A judge has barred the sale in Mexico of a Barbie doll depicting influential artist Frida Kahlo, ruling that her family has sole rights to her image, lawyers said Thursday.
The ruling takes effect immediately although toy multinational Mattel, which makes the doll, could appeal the decision.
The company released the Frida doll last month as part of a new Barbie range based on “inspiring women” and has said that it worked with the Panama-based Frida Kahlo Corporation, which says it obtained the right to license the artist’s name and image more than a decade ago.
But some of Kahlo’s relatives claimed that the painter’s image was used without their authorization and initiated legal action against Mattel.
The relatives also criticized the company for lightening Kahlo’s skin tone, feminizing her features and not portraying her distinctive unibrow.
After the ruling was handed down in a Mexico City civil court, the artist’s great-niece told the news agency AFP that she was “thrilled” and that she thought that “justice is finally being done.”
Mara Romero added that the case was not a dispute about the rights to her great-aunt’s name and image, but about who she really was.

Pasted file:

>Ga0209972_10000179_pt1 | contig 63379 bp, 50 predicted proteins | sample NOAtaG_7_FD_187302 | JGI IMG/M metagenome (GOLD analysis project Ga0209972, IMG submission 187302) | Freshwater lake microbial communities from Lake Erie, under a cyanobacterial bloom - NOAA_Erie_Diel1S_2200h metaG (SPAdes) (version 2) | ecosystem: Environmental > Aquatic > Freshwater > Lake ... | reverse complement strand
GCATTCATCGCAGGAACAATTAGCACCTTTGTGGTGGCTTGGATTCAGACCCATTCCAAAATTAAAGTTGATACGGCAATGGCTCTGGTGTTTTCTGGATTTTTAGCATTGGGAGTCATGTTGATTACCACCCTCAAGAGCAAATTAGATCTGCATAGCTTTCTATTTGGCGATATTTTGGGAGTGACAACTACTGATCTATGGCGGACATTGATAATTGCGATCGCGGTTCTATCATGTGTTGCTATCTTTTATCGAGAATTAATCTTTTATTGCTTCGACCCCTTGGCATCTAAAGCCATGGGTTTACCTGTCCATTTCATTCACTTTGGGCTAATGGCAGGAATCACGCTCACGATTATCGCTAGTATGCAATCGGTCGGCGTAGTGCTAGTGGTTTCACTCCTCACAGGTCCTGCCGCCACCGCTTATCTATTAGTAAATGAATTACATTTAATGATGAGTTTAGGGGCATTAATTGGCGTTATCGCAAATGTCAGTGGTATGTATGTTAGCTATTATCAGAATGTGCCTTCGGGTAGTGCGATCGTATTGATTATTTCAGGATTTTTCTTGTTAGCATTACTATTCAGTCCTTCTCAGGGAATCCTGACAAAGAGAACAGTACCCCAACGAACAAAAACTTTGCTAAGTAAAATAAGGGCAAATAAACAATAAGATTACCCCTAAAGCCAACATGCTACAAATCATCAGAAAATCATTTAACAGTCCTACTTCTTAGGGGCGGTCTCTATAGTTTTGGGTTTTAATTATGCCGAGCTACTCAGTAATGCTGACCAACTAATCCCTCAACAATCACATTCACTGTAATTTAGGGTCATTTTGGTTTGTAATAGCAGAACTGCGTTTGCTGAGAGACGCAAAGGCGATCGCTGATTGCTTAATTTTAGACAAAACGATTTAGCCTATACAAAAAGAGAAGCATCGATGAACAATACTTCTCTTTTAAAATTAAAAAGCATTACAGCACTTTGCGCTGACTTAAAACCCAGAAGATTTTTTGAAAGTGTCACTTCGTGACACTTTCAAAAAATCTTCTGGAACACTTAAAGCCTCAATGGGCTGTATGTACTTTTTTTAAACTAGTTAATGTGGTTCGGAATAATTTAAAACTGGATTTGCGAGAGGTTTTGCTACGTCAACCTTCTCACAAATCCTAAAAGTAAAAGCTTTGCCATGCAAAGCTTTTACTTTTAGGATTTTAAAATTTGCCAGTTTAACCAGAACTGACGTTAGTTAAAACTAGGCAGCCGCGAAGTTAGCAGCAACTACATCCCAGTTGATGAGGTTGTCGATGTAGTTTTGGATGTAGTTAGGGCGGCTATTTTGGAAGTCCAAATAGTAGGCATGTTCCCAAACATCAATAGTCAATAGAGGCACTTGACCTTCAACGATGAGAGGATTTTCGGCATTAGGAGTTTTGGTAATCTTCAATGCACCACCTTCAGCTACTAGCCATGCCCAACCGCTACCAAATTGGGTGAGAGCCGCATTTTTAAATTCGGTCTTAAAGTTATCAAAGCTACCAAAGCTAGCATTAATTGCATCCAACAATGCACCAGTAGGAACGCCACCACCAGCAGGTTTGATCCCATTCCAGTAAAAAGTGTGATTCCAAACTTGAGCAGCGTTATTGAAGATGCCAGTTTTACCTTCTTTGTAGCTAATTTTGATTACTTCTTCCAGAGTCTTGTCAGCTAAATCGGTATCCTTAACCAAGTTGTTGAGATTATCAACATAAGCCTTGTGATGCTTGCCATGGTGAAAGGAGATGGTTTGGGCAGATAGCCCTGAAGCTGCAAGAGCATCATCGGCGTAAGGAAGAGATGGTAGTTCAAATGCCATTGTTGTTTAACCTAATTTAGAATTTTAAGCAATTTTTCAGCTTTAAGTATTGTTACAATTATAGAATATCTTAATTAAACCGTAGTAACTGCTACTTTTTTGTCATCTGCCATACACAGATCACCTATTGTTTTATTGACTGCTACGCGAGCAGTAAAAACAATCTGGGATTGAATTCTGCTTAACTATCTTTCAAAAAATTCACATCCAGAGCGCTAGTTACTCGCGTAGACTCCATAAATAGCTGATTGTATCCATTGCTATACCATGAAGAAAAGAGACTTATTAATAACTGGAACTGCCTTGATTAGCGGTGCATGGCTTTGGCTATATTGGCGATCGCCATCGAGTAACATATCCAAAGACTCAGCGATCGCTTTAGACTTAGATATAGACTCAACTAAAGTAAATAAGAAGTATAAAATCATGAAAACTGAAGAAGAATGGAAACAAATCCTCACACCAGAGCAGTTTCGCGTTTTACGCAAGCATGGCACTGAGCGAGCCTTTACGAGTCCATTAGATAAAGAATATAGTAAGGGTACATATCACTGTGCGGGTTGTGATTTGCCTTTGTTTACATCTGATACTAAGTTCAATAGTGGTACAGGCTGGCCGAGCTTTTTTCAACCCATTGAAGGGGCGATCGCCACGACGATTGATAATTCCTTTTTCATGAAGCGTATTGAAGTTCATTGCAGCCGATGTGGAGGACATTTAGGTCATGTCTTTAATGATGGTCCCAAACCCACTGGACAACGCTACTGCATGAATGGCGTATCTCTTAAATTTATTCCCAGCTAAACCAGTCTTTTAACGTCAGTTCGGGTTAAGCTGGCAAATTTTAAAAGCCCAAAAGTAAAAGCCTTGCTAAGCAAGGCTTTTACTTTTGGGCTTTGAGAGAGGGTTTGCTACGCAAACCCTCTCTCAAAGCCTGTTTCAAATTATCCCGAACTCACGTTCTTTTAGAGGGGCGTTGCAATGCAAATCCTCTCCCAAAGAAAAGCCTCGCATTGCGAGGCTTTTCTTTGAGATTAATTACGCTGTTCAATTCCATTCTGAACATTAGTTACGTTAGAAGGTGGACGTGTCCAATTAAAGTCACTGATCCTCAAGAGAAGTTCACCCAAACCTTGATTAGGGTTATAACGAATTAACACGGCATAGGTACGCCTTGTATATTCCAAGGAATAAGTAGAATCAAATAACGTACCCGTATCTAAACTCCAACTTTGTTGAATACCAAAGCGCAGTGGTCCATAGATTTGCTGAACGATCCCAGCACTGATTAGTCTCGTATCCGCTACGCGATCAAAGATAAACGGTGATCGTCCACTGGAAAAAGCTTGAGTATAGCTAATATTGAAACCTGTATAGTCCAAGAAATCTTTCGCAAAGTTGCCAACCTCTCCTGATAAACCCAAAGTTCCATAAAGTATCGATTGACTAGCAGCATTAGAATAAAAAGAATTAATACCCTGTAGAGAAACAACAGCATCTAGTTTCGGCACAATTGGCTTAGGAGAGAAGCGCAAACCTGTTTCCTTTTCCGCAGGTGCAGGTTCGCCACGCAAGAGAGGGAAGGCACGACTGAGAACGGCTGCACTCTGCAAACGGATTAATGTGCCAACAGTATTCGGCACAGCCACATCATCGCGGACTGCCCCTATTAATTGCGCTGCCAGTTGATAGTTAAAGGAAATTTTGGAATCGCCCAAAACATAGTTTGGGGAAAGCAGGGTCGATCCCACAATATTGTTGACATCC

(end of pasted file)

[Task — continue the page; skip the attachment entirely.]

“It should have been a much more Mexican doll, with darker skin, a unibrow, not so thin because Frida was not that thin . . . dressed in more Mexican clothing, with Mexican jewelry,” she said.
The judge issued a temporary injunction ordering Mattel and its distributors to stop using the “brand, image and works of Frida Kahlo.”
Family members said that they could launch similar legal action in the United States once a final outcome is reached in Mexico.
“This litigation is in its first stage. We asked the judge to grant certain precautionary measures to protect our right to Frida Kahlo’s intellectual property,” said Pablo Sangri, the family’s lawyer.
In a statement issued yesterday, Mattel said “we followed the correct steps to secure permission and look forward to the matter being resolved in court.”
Frida Kahlo’s image has been widely used on a range of consumer products including nail polish, bags, shoes and coffee mugs, many of which are sanctioned by the artist’s family.
The artist, born in the Mexico City neighborhood of Coyoacán in 1907, is considered one of the great painters of the 20th century and is almost certainly the most famous Mexican artist internationally.
She married Mexican muralist Diego Rivera in 1929, four years after she suffered a serious bus accident which left her with debilitating injuries and caused her a lifetime of pain, a common theme in her work.
Mexican actress Salma Hayek starred in a 2002 film about the artist’s life and was highly critical of the use of Frida’s image for a doll, declaring that she “never tried to be or look like anyone else.
“She celebrated her uniqueness. How could they turn her into a Barbie,” she wrote on Instagram.
The home Kahlo shared with Rivera in Coyoacán is now a museum and popular tourist attraction known as La Casa Azul, or the Blue House. Kahlo died in 1954.
Source: AFP (sp)